Paying off your mortgage can be thought of as being as mystical as the pot of gold at the end of the rainbow.

And for many it will stay that way, with a new report revealing that a third of young people think they’ll still be paying their mortgage beyond the age of 60.

Halifax’s 2016 Generation Rent report, which looks into young people’s attitudes and behaviour towards homeownership since the financial crisis, found that 34% expect to work beyond retirement to pay off their mortgage.

6% still expect to be paying their mortgage over the age of 70, while nearly one in 10 (8%) said they expect to be paying their mortgage throughout their life.

Home ownership clearly remains a key aspiration for young people

Craig McKinlay, mortgages director, Halifax
An atom of type quote lives here

Less than half of the respondents (46%) think they'll be mortgage-free before they retire, dropping to just a third (30%) of non-homeowners, the report found.

It also highlighted some of the worries of ‘Generation Rent’, including the 44% who think they won’t be able to afford their mortgage payments in retirement, as well as 45%, who are worried that the cost of their mortgage will mean they have to work longer and 51% who think paying their mortgage will hamper their ability to save for retirement.

But despite their fears, young people are still aspiring to get on the property ladder, with the number of first-time buyers up to 300,000 in 2015.

According to the report, the average age of a first-time buyer is now 30.4 years – nine months older than in 2010.

A third of young people think they'll still be paying their mortgage into retirement age. Image by Marcin Balcerzak/Shutterstock.com

Craig McKinlay, mortgages director at Halifax, said: “Despite the barriers and the understandable concerns, it’s very positive to see that younger generations are still striving to get onto the housing ladder, with more than 300,000 taking that first step in 2015."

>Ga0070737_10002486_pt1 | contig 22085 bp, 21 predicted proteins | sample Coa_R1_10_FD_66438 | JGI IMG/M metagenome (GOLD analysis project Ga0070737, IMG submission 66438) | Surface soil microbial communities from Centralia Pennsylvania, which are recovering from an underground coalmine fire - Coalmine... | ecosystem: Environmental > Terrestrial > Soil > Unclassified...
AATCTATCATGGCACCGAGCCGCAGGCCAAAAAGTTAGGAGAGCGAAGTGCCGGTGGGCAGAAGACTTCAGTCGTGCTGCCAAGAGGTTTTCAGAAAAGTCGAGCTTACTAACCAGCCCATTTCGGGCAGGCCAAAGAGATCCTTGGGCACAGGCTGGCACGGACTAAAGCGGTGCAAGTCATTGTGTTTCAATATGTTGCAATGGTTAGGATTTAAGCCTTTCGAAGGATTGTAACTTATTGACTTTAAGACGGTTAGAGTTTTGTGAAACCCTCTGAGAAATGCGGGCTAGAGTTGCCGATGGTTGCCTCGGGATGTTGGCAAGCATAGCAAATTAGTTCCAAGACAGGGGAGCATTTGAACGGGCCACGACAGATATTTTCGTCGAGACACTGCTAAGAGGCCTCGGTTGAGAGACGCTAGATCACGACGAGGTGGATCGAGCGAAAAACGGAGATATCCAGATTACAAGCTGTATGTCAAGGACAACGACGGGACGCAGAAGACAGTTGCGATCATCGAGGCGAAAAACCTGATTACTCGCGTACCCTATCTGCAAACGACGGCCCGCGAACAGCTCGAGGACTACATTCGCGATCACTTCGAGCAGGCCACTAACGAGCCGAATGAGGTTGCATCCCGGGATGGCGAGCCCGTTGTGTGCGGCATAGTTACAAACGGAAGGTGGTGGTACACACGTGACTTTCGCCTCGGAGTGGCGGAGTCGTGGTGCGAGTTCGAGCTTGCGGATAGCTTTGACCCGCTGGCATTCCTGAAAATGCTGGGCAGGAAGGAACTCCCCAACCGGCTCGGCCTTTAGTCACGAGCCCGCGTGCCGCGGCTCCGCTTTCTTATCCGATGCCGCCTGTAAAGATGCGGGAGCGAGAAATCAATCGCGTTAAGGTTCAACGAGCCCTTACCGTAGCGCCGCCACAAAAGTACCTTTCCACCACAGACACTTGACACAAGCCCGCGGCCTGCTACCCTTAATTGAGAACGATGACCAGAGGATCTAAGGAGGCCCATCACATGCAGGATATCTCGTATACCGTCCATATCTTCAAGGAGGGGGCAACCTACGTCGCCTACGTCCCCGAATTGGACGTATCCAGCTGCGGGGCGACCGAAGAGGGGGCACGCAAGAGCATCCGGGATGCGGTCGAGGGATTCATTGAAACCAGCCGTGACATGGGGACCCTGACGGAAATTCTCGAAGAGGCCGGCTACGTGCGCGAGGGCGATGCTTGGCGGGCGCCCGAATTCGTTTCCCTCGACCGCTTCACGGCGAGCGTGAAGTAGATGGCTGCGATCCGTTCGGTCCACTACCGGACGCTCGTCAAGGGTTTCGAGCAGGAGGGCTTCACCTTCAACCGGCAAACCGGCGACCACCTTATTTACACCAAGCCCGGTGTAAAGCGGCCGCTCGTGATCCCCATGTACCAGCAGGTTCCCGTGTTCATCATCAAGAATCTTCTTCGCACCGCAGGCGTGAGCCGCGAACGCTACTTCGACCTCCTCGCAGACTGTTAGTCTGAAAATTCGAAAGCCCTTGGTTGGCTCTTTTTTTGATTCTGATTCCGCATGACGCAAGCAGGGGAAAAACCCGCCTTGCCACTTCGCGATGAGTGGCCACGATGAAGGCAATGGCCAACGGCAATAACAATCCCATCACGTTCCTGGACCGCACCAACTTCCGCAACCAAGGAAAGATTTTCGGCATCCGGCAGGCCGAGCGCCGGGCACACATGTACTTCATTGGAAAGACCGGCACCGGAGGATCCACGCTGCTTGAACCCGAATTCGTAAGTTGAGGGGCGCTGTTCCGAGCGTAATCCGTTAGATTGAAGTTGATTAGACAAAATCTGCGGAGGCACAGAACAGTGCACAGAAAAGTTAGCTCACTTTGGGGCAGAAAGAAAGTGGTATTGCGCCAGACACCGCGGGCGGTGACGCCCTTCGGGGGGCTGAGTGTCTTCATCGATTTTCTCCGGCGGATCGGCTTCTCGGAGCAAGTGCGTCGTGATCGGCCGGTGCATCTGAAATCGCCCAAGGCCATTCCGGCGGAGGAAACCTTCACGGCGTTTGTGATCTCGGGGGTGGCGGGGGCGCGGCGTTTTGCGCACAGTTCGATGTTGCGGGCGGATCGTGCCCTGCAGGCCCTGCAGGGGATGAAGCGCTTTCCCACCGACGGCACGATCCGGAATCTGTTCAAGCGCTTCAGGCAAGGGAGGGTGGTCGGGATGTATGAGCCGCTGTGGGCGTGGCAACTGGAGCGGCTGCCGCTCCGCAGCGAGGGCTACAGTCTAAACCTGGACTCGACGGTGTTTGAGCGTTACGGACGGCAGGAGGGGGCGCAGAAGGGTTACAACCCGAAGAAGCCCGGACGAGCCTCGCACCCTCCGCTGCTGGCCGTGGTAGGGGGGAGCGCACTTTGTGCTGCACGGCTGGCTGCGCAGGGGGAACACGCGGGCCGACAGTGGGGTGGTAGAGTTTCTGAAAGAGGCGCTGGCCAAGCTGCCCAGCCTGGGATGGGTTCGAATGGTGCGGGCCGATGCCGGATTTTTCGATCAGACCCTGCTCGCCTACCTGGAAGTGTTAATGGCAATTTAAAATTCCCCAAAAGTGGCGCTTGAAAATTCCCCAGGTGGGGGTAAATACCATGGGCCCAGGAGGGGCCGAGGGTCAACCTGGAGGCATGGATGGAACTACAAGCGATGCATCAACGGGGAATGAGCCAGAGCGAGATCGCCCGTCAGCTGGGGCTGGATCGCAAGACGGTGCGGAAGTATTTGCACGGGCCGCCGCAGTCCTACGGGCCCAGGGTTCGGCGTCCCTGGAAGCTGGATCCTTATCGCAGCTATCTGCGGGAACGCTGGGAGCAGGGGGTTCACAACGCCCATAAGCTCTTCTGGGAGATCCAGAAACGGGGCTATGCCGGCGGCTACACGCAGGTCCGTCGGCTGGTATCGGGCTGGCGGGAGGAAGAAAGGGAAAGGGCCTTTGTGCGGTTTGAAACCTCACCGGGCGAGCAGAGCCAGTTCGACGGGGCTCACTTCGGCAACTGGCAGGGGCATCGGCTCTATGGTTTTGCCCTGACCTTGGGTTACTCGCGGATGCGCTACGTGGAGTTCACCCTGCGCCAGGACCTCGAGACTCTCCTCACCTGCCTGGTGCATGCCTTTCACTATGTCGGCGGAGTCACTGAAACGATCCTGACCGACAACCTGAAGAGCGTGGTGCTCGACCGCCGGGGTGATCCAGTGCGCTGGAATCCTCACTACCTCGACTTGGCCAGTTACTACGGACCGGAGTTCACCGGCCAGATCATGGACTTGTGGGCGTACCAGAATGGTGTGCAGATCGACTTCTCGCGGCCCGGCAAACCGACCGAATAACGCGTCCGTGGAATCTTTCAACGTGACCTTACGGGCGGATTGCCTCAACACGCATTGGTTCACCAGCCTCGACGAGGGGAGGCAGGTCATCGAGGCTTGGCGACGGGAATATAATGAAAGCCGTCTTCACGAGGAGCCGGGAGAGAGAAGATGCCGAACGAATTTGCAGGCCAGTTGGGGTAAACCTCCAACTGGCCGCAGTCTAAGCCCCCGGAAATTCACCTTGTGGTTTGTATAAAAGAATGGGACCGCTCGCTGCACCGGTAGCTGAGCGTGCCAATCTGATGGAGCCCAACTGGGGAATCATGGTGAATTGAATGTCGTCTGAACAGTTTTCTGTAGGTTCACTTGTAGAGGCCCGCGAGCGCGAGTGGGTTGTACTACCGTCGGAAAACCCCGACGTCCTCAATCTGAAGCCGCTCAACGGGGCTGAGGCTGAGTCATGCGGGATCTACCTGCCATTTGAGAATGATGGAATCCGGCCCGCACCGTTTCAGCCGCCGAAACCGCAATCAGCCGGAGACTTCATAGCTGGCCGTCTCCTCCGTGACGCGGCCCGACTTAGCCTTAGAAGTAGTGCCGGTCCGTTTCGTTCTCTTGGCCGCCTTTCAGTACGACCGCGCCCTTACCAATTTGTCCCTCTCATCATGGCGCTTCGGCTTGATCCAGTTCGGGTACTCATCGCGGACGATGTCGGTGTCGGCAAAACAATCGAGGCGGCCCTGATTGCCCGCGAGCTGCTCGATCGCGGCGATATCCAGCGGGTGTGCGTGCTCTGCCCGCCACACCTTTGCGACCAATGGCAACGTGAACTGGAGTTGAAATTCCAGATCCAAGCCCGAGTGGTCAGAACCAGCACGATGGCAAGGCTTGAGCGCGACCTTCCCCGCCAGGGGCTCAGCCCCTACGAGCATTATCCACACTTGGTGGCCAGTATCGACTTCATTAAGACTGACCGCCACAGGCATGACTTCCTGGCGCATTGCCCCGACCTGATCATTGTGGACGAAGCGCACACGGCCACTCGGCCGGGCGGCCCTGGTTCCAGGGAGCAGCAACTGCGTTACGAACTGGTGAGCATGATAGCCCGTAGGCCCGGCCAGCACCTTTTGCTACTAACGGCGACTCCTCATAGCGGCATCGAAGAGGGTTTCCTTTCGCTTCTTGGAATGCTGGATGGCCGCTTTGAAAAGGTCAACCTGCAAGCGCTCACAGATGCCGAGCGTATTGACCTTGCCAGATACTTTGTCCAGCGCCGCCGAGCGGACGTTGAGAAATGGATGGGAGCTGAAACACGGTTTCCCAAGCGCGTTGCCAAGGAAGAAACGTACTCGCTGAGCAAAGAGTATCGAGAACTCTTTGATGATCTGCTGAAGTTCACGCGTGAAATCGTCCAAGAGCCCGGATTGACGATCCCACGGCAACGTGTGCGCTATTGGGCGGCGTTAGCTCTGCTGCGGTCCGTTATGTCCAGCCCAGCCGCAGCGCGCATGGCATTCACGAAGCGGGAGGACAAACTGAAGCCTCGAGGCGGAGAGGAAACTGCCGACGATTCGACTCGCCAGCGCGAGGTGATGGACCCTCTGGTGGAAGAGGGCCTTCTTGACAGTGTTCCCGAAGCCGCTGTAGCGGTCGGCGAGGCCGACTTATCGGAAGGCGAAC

He said the recovery has been fuelled by factors including government initiatives and low interest rates, as well as competitive deals.

“Although many of those late to the ladder will inevitably still be paying their mortgages later into life, they are increasingly taking a range of measures to ease the burden,” said Mr McKinlay.  

The Generation Rent report has repeatedly shown that the deposit has been a barrier for most would-be homeowners, but the latest report suggests that high property prices are becoming a growing concern. 

Despite this, just under a third of potential first-time buyers (31%) say house prices won’t affect their plans..

And to make buying a home more affordable, buying with a partner (49%) is the most likely measure a would-be first-time buyer is willing to make, followed by extending a mortgage beyond 25 years (34%).

Mr McKinlay added: “Borrowers should be cautious when looking to extend their mortgage beyond 25 years.

“This will not only increase the overall cost of the mortgage, but could have a potential knock on impact on their quality of life in retirement. 

“A longer term will reduce monthly payments, but as homeowners build up equity they should look to reduce this term or make overpayments to ensure that the dream of owning their own home doesn’t turn into an unnecessary nightmare in later years.  

“Home ownership clearly remains a key aspiration for young people and 2015’s strong first-time buyer numbers show the resilience of Generation Rent.

“Despite their concerns, they are becoming increasingly resourceful in their fight to reach the ladder.”